Picking up from an earlier blog here’s a bit more detail on Woodworking In America (WIA) 2011 and some examples of the seminars that were held.
Saw Sharpening De-mystified by Ron Herman
The quality of your work and your ability to do good work depends on the condition of your tools. It’s important for craftsmen (and women) to keep their tools sharp. Ron demonstrated simple and proper file techniques for the accurate sharpening of both rip and cross-cut saws. The methods were effective and straight forward. A novice could use his techniques and get great results. Here’s a short intro video by Ron about saw sharpening.
Ron Herman is a master housewright. He specializes in the restoration of heritage homes using traditional hand tool methods.
Shooting Boards That Work by Ron Herman
A shooting board is a workshop appliance that is used to trim end grain on moldings and trim to perfect angles of either 45 or 90 degrees. Ron discussed the use of shooting boards and how to simply construct a shooting board (aka a jig) to allow you to bring you more precision to your work. He gave a number of useful tips and tricks as well as techniques for using handplanes for shooting perfect miters (a miter joint is one where each side of the joint is cut at 45 degrees). Ron had a very good rapport with the audience. His sense of humour and his simple, no-nonsense approach to the subject backed up with years of practical experience made for a very entertaining and enlightening seminar.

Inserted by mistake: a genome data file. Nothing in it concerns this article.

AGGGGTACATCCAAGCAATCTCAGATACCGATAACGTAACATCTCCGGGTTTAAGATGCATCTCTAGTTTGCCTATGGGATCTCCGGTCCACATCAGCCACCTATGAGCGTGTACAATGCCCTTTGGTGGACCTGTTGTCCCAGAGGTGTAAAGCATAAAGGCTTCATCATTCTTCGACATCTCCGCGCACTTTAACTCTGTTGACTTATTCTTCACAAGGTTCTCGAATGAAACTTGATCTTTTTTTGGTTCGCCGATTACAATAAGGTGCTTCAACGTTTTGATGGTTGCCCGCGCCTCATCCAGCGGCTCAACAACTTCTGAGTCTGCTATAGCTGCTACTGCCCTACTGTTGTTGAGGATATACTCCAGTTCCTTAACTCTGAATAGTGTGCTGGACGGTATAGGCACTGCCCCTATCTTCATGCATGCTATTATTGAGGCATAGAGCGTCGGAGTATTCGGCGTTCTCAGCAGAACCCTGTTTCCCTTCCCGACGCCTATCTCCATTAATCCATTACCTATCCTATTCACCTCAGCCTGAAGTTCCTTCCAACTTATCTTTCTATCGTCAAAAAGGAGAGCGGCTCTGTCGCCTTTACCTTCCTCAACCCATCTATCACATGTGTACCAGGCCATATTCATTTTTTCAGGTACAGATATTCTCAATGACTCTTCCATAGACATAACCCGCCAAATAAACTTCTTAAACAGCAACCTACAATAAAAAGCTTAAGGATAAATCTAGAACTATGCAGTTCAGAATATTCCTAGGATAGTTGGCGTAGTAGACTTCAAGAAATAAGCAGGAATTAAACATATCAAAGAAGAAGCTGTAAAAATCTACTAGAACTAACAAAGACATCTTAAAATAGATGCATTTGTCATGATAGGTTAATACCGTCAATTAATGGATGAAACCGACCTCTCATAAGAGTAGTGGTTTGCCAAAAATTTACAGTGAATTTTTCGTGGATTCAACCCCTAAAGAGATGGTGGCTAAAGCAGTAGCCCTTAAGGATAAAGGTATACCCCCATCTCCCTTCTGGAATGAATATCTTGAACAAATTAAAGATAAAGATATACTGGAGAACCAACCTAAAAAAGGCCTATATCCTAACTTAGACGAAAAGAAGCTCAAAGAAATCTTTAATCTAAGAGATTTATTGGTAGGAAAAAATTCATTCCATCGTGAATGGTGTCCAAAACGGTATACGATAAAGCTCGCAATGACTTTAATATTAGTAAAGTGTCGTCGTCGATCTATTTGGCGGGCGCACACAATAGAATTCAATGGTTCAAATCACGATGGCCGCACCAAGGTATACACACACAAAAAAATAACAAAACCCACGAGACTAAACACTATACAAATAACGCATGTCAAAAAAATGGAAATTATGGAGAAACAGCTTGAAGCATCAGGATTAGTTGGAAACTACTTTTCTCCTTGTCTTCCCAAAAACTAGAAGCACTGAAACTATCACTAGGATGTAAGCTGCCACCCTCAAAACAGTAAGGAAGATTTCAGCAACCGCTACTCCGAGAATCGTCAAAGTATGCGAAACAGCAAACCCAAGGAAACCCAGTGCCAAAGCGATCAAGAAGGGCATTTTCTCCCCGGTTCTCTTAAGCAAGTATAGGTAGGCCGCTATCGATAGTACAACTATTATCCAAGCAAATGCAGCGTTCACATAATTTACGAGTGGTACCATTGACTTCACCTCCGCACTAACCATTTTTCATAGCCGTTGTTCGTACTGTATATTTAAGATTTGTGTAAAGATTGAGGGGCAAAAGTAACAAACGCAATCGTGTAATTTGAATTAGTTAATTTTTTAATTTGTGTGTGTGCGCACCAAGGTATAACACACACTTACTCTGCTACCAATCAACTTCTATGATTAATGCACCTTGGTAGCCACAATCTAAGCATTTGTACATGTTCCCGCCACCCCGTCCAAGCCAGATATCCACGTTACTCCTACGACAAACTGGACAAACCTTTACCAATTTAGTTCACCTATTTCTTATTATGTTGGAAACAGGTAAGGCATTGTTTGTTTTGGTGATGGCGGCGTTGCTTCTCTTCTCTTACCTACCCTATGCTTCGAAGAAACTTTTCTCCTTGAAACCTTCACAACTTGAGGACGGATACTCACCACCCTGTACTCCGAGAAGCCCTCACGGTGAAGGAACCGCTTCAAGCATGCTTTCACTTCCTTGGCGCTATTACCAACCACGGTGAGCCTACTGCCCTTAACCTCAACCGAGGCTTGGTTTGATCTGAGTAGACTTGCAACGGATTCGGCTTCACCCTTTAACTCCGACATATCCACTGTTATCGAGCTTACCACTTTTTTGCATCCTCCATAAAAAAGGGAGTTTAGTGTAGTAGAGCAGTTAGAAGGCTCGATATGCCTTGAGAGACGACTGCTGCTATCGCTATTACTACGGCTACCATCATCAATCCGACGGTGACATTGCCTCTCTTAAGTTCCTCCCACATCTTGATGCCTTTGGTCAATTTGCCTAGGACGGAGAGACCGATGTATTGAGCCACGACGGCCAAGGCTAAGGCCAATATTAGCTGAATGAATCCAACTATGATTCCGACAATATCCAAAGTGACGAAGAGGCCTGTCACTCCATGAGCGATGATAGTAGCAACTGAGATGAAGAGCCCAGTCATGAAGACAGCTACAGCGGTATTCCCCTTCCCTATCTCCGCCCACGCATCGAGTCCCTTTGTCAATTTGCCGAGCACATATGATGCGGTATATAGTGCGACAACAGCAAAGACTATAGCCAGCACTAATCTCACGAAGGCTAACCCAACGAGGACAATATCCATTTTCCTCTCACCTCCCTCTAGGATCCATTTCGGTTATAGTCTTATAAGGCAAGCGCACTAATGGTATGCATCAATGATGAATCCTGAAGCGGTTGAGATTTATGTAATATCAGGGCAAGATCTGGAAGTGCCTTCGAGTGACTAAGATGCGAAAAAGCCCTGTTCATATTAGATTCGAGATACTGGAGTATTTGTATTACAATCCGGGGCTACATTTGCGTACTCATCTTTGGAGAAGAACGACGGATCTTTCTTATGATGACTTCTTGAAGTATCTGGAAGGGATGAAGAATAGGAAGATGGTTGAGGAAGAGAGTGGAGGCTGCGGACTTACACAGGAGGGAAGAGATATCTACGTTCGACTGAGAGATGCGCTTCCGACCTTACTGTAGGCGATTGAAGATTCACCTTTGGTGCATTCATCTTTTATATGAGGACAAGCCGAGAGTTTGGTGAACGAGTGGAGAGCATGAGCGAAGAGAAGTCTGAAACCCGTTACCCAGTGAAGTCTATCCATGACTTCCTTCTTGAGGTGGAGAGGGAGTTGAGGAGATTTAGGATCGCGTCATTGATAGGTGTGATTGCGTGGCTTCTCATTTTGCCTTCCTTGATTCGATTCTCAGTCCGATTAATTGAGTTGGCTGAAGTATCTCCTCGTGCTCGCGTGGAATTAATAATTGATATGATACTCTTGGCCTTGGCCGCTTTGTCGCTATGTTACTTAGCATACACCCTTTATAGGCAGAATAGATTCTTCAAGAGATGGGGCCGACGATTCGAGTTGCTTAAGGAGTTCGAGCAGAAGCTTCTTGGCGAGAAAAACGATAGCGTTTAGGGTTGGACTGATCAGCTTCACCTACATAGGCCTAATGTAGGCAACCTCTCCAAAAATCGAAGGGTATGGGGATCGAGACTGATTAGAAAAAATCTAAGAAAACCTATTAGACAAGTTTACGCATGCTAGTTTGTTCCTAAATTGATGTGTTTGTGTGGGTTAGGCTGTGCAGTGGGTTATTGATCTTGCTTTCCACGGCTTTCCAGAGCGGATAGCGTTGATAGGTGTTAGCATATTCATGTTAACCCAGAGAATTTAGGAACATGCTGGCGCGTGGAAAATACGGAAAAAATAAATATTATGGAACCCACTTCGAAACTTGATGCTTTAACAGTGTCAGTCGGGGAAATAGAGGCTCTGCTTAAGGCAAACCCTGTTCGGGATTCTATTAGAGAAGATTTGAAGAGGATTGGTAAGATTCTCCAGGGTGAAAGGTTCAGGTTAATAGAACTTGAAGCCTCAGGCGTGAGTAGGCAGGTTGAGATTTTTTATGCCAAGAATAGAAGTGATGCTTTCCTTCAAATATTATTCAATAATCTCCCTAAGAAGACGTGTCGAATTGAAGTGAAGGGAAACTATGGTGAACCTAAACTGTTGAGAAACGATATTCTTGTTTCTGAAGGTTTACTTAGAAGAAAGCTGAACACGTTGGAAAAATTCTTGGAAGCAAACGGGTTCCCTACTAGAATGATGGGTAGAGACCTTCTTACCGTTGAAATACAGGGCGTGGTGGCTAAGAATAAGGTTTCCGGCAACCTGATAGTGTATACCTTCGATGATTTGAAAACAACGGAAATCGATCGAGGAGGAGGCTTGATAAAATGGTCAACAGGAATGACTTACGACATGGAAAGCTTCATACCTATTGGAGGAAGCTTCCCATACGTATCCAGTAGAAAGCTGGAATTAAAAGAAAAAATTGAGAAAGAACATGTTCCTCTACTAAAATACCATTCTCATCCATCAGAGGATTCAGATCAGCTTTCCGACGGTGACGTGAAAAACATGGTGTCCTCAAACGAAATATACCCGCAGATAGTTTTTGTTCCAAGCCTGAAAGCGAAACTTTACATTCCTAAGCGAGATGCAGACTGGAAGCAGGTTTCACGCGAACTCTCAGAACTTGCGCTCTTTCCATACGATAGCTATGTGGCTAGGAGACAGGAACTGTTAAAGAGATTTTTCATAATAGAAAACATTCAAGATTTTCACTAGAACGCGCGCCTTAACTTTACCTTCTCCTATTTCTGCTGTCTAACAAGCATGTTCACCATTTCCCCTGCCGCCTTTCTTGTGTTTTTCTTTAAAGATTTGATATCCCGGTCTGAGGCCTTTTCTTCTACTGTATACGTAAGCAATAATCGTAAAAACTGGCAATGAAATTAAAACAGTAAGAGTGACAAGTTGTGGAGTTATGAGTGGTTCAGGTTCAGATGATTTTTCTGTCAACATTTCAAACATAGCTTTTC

Unlocking Japanese Planes, Chisels and Saws by Jay van Arsdale
Jay was inspired to become involved in Japanese woodworking after seeing a demonstration by a Japanese tea house builder in the 1970’s. If you want to learn more about Japanese joinery have a look at this video. Jay is very knowledgeable. His presentation incorporated information on Japanese culture and how the tools were developed and why they work so well compared western designs. Did you know western planes cut on the ‘push’ stroke while Japanese planes cut on the ‘pull’ stroke. Jay provided information on both the construction and use of Japanese tools and he gave advice on how to use these tools to produce excellent results.
Japanese Joinery 101 by Jay Van Arsdale
Japanese joinery is much more precise than western joinery. It is designed to hold together without the use of any adhesives. Jay showed a number of finished examples and he cut some other joints to demonstrate the intricacy and precision that the Japanese bring to their craft.